Sportlight, Sports

Sports — A Whole Drama

Image: Image: (L-R) Sports Minister Edmund Estaphane; School Sports Coordinator, Isabel Marquis; Coaches within the Department. (PHOTOS: Anthony De Beauville)

WHEN it comes to attracting talent and producing champions, a number of sporting disciplines in Saint Lucia are probably at their lowest. I have been around for a while and seen the ups and downs and, by the look of things, we are probably in our worst cycle.

Image: (L-R) Sports Minister Edmund Estaphane; School Sports Coordinator, Isabel Marquis; Coaches within the Department. (PHOTOS: Anthony De Beauville)
(L-R) Sports Minister Edmund Estaphane; School Sports Coordinator, Isabel Marquis; Coaches within the Department. (PHOTOS: Anthony De Beauville)

Many sports enthusiasts will agree that we still have a few pockets of talent and I would like to single out Kimani Melius (cricket); Mikaili Charlemagne, Naima Hazell, Antoine Destang, JayhanOdlum-Smith (swimming); Meggan William (tennis); Ilana Lashley, Krysan St. Louis, (women’s football); Alvinus Myers, Antonious Joseph (men’s football); Megan Nestor (netball); Yosherbel Emmanuel (female volleyball); Michael Joseph, Kayla Charles (athletics) as just a few who will champion Saint Lucia’s cause in the coming years.

I don’t know if there’s one main cause for the decline, but I think there are a few reasons. Today, we are probably seeing the result of what didn’t happen 10 years ago. I have heard of five-year and ten-year plans that will reap results, but yet none has been implemented to improve or even move us from point A to B.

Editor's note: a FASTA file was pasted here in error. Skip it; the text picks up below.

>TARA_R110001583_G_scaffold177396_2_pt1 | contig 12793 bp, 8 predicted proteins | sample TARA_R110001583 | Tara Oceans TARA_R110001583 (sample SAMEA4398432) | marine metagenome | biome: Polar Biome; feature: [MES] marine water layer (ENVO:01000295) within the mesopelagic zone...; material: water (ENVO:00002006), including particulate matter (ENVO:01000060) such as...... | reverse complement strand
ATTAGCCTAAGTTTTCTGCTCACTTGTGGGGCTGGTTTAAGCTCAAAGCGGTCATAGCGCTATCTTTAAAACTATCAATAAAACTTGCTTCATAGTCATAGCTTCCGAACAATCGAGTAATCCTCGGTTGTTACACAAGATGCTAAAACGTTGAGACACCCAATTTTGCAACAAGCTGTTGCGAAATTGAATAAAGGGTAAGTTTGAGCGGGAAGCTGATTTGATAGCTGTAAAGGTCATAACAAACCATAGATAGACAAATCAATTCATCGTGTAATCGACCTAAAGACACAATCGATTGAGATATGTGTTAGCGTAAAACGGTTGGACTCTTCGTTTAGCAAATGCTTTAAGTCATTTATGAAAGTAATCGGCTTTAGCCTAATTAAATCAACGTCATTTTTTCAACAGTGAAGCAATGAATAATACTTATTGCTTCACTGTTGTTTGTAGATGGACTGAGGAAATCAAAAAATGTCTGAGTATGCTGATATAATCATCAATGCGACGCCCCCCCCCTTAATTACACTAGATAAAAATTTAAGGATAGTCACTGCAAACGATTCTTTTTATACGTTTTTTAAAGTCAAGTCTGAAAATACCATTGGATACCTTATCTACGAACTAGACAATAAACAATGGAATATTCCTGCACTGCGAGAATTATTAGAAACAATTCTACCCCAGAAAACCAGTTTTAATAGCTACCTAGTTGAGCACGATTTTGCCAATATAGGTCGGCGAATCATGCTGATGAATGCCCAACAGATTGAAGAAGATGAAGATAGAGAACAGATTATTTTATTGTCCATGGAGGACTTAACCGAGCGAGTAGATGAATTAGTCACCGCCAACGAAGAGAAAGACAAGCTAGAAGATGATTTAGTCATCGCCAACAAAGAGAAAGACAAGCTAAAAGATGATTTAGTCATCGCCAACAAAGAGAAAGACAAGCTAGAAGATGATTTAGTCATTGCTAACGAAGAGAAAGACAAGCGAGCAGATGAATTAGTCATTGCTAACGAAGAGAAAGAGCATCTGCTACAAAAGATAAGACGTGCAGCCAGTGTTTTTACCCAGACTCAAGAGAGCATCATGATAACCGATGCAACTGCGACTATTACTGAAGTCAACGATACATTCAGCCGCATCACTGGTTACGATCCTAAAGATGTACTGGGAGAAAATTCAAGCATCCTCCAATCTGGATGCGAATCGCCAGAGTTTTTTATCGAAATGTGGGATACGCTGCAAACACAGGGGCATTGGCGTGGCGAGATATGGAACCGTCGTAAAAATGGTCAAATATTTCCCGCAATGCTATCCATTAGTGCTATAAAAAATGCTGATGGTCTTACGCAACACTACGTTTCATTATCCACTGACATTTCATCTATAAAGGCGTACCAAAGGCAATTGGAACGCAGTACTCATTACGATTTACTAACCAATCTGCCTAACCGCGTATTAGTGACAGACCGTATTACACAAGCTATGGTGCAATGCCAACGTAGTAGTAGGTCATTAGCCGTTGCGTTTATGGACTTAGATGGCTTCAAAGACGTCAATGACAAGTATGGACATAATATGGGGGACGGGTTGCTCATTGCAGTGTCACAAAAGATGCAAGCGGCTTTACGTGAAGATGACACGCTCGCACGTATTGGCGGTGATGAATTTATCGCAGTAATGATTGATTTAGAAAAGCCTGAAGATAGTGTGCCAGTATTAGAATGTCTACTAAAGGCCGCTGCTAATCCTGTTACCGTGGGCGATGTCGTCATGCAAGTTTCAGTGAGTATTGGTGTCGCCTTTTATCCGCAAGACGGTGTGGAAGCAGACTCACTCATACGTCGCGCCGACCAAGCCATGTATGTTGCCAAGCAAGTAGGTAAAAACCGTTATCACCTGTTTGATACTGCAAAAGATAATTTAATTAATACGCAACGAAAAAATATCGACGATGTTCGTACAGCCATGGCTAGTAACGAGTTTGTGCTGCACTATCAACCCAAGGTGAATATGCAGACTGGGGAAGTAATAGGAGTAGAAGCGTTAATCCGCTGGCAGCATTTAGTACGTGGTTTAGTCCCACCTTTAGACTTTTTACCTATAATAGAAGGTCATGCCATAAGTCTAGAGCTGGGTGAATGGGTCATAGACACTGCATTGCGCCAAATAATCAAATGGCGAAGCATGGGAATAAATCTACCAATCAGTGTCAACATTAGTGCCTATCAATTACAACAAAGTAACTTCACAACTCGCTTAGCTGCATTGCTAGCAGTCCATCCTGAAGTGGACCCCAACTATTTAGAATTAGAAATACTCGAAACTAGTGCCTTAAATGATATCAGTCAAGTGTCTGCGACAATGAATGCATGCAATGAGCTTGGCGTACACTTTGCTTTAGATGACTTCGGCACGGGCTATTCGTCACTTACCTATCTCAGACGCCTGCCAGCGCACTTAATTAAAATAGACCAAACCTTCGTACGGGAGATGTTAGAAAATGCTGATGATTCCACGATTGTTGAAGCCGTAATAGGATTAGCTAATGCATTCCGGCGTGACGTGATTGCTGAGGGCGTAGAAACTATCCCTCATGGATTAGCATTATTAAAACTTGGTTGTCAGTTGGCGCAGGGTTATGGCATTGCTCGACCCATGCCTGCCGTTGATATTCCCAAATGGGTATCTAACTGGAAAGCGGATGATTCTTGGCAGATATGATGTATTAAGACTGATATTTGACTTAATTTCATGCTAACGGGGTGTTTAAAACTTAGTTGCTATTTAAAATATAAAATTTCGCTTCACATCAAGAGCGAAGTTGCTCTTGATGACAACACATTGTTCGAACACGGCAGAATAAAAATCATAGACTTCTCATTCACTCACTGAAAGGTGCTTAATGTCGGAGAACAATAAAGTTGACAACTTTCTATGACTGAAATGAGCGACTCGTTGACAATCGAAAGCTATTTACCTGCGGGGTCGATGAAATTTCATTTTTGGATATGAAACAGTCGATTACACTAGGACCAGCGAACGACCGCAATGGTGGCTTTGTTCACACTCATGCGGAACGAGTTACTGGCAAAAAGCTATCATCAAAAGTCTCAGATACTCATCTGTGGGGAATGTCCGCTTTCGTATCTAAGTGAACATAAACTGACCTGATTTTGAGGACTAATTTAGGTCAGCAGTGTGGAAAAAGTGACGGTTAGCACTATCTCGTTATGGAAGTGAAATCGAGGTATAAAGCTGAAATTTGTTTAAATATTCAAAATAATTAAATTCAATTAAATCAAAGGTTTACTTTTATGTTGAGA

When things were generally going well for us in the mid-80s, I don’t think there was enough work put into the promotion of sports and getting young athletes involved. I believe where we are at now that is still our biggest problem.

Sports in Saint Lucia at present can best be best described as lacking direction and without a sense of purpose and pride. The stakeholders, such as the Department of Youth Development and Sports, the leaders of the various national sports federations, the National Youth and Sports Councils, the Physical Education Teachers Association and clubs must do something quick to put sports back on track for the sake of the young people.

We can make it if we try just a little harder and put our monies where our mouths are. Sounds like a pledge, so why not adopt it?

The Department of Youth Development and Sports’ Schools Sports Programme commenced the 2017-2018 season with three sporting disciplines: Under-19 male basketball, Under-15 and Under-19 male football and Under-19 netball.

Interestingly, there was no official launch of the programme and it is not even clear as to who’s sponsoring what this time around.

To date, the performances on the court leaves a lot to be desired and some of the scores tell the true tale of where we’re at presently in our development.

In a basketball encounter, St. Mary’s College defeated SDA 35-15, but what amazes me was the score at the end of the first quarter, 12-0 in favour of SMC.

In another encounter, Vide Bouteille Secondary defeated Leon Hess Comprehensive by 28-8.

Also last week, there was a 10-5 win for Clendon Mason Memorial over Beanfield in Under-19 netball.

In Under-15 netball action played on Monday, St. Joseph’s Convent defeated Grande Riviere Secondary 76-2.

Coming back to the basketball tournament, the worse of all was the game between Babonneau Secondary School and Castries Comprehensive Secondary School. At the end of this one, Babonneau Secondary defeated Castries Comprehensive 6-5. Yes, 6-5 in an Under-19 game! I am not talking about a 19-day old child on centre court; I mean 15 years and up and a combined 11 points in an entire game.

One may argue that is okay and that they should be given a break because it’s their first year. Really?! The organizers of these tournaments must come up with a dynamic plan and stop wasting people’s time as these young men are not serious about sports anymore. That is the reality. So why force them into something they are not interested in?